Bunny bid: Hefner aims to ac­quire rest of em­pire

orig­i­nal play­boy may face chal­lenge from pent­house

Austin American-Statesman - - BUSINESS - by An­drew Vanacore and Ashley heher

CHICAGO — Hugh Hefner wants to buy out the por­tion of the Play­boy em­pire he doesn’t al­ready own in a bet that the iconic brand can still bring in prof­its even if the ink-on-paper mag­a­zine is past its prime.

Hefner, who founded Play­boy mag­a­zine more than a half-cen­tury ago, is ap­par­ently not alone in think­ing Play­boy can keep swinging into the dig­i­tal age. A few hours af­ter Play­boy En­ter­prises Inc. an­nounced Hefner’s of­fer Mon­day, the cor­po­rate par­ent of ri­val Pent­house mag­a­zine said it will also make a bid.

But it does not ap­pear that the 84-year-old Hefner — who owns about 70 per­cent of the com­pany’s vot­ing shares and 28 per­cent of the non­vot­ing stock — will budge.

Play­boy said Hefner made it clear in his buy­out pro­posal that he is not in­ter­ested in a sale or merger. The com­pany said Hefner expressed con­cern that sell­ing Play­boy could threaten the brand and its legacy. Hefner has in­stead pro­posed join­ing up with a pri­vate eq­uity firm, Rizvi Tra­verse Man­age­ment, to take Play­boy pri­vate.

The com­pany has stretched its brand thin try­ing to off­set de­clin­ing ad­ver­tis­ing rev­enue by leas­ing its fa­mous bunny ears for ev­ery­thing from cigars to slot ma­chines.

Hefner, who is edi­tor-inchief and chief cre­ative of­fi­cer, is of­fer­ing $5.50 per share in cash, nearly 40 per­cent above Fri­day’s clos­ing stock price. Shares of the com­pany gained 41 per­cent Mon­day to close at $5.55. Based on the num­ber of shares out­stand­ing on April 30, Hefner’s pro­posal is worth $122.5 mil­lion and val­ues the com­pany at about $185 mil­lion.

Play­boy, which has its head­quar­ters in Chicago, de-

Con­tin­ued from B scribed Hefner’s of­fer let­ter as a pro­posal and said there was no guar­an­tee it would get any for­mal bid from Hefner. But Play­boy said Hefner in­di­cated that Rizvi Tra­verse has been in touch with “ma­jor len­ders re­gard­ing po­ten­tial fi­nanc­ing” and is “highly con­fi­dent am­ple fi­nan­cial re­sources will be avail­able to com­plete the trans­ac­tion.”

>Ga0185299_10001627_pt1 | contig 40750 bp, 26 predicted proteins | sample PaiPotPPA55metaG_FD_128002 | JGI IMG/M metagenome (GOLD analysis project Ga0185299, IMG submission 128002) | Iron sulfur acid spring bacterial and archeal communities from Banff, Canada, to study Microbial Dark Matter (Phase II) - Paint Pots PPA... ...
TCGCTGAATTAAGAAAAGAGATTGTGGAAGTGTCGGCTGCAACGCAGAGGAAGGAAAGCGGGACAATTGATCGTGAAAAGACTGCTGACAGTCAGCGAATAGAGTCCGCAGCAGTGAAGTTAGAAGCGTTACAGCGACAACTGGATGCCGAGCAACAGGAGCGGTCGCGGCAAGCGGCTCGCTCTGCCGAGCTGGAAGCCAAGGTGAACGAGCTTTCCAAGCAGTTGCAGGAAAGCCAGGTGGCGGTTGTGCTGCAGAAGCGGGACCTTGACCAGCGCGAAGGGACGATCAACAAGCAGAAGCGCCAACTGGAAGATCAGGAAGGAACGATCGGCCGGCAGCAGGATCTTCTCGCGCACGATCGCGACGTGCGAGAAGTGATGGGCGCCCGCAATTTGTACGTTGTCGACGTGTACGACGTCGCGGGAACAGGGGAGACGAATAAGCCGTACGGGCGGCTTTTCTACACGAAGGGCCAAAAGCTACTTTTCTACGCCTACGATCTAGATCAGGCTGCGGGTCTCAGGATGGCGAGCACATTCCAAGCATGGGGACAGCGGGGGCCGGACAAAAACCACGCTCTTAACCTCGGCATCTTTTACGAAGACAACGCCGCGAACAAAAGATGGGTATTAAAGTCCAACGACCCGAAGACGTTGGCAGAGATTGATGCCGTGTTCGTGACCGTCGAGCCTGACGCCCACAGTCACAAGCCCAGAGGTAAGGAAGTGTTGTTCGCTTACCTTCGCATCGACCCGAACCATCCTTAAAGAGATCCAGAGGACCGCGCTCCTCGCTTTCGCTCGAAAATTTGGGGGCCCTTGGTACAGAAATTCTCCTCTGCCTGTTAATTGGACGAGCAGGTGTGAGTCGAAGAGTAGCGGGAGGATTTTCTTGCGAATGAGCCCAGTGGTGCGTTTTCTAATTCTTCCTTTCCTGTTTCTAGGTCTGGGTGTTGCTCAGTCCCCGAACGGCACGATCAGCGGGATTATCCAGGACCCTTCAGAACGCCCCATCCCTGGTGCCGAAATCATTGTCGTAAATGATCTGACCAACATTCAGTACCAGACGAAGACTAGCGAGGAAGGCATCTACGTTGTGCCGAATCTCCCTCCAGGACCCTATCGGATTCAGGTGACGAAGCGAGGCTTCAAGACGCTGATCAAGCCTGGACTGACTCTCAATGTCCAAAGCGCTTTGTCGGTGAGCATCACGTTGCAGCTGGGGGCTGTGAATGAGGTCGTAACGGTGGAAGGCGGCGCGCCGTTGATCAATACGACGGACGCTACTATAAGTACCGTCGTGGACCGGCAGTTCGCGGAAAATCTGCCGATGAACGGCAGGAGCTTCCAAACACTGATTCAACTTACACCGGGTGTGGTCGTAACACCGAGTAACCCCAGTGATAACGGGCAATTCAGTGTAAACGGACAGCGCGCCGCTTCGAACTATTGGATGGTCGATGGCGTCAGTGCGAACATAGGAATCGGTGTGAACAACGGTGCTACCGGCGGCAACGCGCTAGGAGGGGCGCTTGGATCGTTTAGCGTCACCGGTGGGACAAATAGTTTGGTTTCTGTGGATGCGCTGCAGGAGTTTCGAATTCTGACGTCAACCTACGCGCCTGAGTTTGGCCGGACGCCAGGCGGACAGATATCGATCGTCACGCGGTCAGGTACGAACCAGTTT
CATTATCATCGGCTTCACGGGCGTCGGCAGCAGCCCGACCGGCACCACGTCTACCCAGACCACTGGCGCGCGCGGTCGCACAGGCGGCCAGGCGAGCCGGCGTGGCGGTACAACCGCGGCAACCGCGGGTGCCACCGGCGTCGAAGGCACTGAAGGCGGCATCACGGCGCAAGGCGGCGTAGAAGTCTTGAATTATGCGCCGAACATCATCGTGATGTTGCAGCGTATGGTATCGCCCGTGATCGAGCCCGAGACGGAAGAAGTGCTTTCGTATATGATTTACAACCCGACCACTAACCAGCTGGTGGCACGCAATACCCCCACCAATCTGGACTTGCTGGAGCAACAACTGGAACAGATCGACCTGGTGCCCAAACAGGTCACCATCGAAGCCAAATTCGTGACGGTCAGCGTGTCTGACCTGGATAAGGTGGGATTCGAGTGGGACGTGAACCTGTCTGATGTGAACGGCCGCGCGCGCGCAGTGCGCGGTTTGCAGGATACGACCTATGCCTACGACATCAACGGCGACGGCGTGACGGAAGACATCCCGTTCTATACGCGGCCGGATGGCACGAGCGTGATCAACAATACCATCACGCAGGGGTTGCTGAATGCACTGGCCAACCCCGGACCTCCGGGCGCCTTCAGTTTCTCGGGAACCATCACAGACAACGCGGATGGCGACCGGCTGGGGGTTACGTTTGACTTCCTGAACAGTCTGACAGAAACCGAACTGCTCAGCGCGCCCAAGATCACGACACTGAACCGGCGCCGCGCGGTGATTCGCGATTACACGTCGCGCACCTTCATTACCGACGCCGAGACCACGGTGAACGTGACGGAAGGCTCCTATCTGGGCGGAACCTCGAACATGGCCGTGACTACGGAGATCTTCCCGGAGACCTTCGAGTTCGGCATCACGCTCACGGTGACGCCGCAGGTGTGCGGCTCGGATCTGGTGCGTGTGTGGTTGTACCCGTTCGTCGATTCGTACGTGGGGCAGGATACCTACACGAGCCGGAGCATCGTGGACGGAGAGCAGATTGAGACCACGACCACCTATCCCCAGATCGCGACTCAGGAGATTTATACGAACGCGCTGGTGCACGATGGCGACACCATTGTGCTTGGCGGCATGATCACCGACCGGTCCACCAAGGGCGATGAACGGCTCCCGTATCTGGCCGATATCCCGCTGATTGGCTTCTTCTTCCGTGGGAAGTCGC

If the deal goes through, Hefner will have a ma­jor turn­around ef­fort on his hands.

The racy mag­a­zine he launched in 1953 had its most pop­u­lar years in the 1970s. It has strug­gled to lure read­ers and ad­ver­tis­ers as the In­ter­net sup­plants print as the top pur­veyor of adult con­tent. Fall­ing rev­enue has forced sev­eral rounds of lay­offs since 2008.

Play­boy mag­a­zine, which along with its web­sites gen­er­ated 44 per­cent of the com­pany’s $240 mil­lion in rev­enue last year, sold 311 ad pages for its U.S. edi­tions last year, down from 765 in 2000, ac­cord­ing to the Pub­lish­ers In­for­ma­tion Bureau. Its av­er­age cir­cu­la­tion has fallen by about a mil­lion copies dur­ing the same pe­riod to 2.02 mil­lion. That’s down from more than 5.6 mil­lion in 1975.

These days, most of the com­pany’s in­come is drawn from li­cens­ing the Play­boy brand for con­sumer prod­ucts.

Its li­cens­ing unit re­ported in­come of $21 mil­lion last year, fol­lowed by $9.9 mil­lion from tele­vi­sion prop­er­ties and just $1.6 mil­lion from the mag­a­zine and its web­site. Fac­tor­ing in cor­po­rate over­head, costs re­lated to lay­offs and write­downs on the value of its as­sets, Play­boy re­ported a net loss of $51.3 mil­lion in 2009.

Play­boy’s strat­egy of re­ly­ing on li­cens­ing for prof­its is a risky one, warned Laura Ries, pres­i­dent of the mar­ket­ing strat­egy firm Ries & Ries in At­lanta. She said Play­boy has lent its brand too freely.

“It’s like pour­ing wa­ter into beer,” she said. “It re­ally di­lutes what it is to be a play­boy.”

Marc Bell, the CEO of Pent­house owner FriendFin­der, said he is in­ter­ested in Play­boy more for the brand’s po­ten­tial on the Web and mo­bile gadgets than the printed mag­a­zine.

“The real fo­cus is on the dig­i­tal side,” Bell said. Though he said shut­ting down the print mag­a­zine would be a bad idea, he added, “It needs to be run like a 21st cen­tury com­pany.”

It is not clear what re­sources pri­vately held FriendFin­der has to put be­hind its bid. FriendFin­der, which also runs other adult and dat­ing web­sites, pro­duces adult videos and li­censes adult con­tent, shelved its plans to go pub­lic ear­lier this year. Bell de­clined to give specifics on his of­fer.

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